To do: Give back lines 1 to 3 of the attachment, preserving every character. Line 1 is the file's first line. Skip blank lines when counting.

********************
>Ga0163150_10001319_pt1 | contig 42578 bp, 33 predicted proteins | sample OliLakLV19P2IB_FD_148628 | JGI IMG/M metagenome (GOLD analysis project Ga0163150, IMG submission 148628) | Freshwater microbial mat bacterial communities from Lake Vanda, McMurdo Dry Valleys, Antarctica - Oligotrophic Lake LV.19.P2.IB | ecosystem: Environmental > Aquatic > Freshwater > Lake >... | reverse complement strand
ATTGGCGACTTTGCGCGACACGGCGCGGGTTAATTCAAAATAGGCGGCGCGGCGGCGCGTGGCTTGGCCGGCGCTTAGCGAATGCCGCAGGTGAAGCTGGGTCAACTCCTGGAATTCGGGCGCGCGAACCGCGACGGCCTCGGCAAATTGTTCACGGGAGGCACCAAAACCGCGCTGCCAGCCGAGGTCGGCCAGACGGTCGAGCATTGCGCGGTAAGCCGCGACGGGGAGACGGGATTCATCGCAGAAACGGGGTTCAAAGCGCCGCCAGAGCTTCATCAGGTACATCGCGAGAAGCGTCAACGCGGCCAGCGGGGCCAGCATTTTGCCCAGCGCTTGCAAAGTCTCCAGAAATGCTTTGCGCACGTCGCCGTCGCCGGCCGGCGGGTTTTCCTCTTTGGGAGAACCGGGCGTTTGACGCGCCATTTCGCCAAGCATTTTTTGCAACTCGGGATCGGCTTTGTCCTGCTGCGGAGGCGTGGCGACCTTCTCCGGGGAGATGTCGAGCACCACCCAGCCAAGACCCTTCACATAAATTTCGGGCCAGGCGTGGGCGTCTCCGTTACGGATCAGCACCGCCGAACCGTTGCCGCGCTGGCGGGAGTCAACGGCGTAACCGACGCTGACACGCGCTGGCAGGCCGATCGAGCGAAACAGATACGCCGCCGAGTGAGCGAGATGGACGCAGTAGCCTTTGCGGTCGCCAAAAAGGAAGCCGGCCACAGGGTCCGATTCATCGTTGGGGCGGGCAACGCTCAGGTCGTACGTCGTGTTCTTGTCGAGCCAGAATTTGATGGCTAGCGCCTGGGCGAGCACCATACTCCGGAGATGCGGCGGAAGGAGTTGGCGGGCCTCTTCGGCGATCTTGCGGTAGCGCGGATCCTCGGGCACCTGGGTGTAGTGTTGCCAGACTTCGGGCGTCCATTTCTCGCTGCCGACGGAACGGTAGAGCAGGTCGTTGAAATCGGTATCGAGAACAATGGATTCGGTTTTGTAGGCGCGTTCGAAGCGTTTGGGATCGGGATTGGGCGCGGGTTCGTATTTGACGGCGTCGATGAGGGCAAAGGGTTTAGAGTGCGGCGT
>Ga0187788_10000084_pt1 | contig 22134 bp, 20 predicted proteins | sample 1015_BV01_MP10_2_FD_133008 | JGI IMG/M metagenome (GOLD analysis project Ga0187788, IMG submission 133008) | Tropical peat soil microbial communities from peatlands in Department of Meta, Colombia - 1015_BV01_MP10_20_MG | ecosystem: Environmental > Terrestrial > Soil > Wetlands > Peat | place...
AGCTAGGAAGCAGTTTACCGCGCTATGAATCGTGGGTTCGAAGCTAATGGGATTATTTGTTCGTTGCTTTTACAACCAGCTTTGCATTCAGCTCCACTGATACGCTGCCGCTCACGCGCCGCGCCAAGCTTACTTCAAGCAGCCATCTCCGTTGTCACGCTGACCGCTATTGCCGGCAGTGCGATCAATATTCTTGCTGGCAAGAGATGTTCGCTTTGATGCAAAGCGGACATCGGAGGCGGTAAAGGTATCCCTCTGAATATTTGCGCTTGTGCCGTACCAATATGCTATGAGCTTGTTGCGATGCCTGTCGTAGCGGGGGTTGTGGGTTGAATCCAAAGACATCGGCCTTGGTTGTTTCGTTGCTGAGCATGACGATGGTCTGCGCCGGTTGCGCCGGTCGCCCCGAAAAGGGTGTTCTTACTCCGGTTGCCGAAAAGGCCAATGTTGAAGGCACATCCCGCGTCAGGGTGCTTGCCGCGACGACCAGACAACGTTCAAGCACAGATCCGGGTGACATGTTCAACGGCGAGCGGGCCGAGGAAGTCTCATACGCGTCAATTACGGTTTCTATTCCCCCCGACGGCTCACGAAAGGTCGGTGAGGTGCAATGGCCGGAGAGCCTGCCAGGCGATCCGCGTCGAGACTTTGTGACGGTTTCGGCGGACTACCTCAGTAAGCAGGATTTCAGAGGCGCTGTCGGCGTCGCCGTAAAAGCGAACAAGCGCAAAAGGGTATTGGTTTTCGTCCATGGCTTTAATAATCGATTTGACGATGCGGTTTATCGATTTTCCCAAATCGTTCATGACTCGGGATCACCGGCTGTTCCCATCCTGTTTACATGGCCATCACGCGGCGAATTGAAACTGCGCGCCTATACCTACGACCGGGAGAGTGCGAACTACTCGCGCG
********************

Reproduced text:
>Ga0163150_10001319_pt1 | contig 42578 bp, 33 predicted proteins | sample OliLakLV19P2IB_FD_148628 | JGI IMG/M metagenome (GOLD analysis project Ga0163150, IMG submission 148628) | Freshwater microbial mat bacterial communities from Lake Vanda, McMurdo Dry Valleys, Antarctica - Oligotrophic Lake LV.19.P2.IB | ecosystem: Environmental > Aquatic > Freshwater > Lake >... | reverse complement strand
ATTGGCGACTTTGCGCGACACGGCGCGGGTTAATTCAAAATAGGCGGCGCGGCGGCGCGTGGCTTGGCCGGCGCTTAGCGAATGCCGCAGGTGAAGCTGGGTCAACTCCTGGAATTCGGGCGCGCGAACCGCGACGGCCTCGGCAAATTGTTCACGGGAGGCACCAAAACCGCGCTGCCAGCCGAGGTCGGCCAGACGGTCGAGCATTGCGCGGTAAGCCGCGACGGGGAGACGGGATTCATCGCAGAAACGGGGTTCAAAGCGCCGCCAGAGCTTCATCAGGTACATCGCGAGAAGCGTCAACGCGGCCAGCGGGGCCAGCATTTTGCCCAGCGCTTGCAAAGTCTCCAGAAATGCTTTGCGCACGTCGCCGTCGCCGGCCGGCGGGTTTTCCTCTTTGGGAGAACCGGGCGTTTGACGCGCCATTTCGCCAAGCATTTTTTGCAACTCGGGATCGGCTTTGTCCTGCTGCGGAGGCGTGGCGACCTTCTCCGGGGAGATGTCGAGCACCACCCAGCCAAGACCCTTCACATAAATTTCGGGCCAGGCGTGGGCGTCTCCGTTACGGATCAGCACCGCCGAACCGTTGCCGCGCTGGCGGGAGTCAACGGCGTAACCGACGCTGACACGCGCTGGCAGGCCGATCGAGCGAAACAGATACGCCGCCGAGTGAGCGAGATGGACGCAGTAGCCTTTGCGGTCGCCAAAAAGGAAGCCGGCCACAGGGTCCGATTCATCGTTGGGGCGGGCAACGCTCAGGTCGTACGTCGTGTTCTTGTCGAGCCAGAATTTGATGGCTAGCGCCTGGGCGAGCACCATACTCCGGAGATGCGGCGGAAGGAGTTGGCGGGCCTCTTCGGCGATCTTGCGGTAGCGCGGATCCTCGGGCACCTGGGTGTAGTGTTGCCAGACTTCGGGCGTCCATTTCTCGCTGCCGACGGAACGGTAGAGCAGGTCGTTGAAATCGGTATCGAGAACAATGGATTCGGTTTTGTAGGCGCGTTCGAAGCGTTTGGGATCGGGATTGGGCGCGGGTTCGTATTTGACGGCGTCGATGAGGGCAAAGGGTTTAGAGTGCGGCGT
>Ga0187788_10000084_pt1 | contig 22134 bp, 20 predicted proteins | sample 1015_BV01_MP10_2_FD_133008 | JGI IMG/M metagenome (GOLD analysis project Ga0187788, IMG submission 133008) | Tropical peat soil microbial communities from peatlands in Department of Meta, Colombia - 1015_BV01_MP10_20_MG | ecosystem: Environmental > Terrestrial > Soil > Wetlands > Peat | place...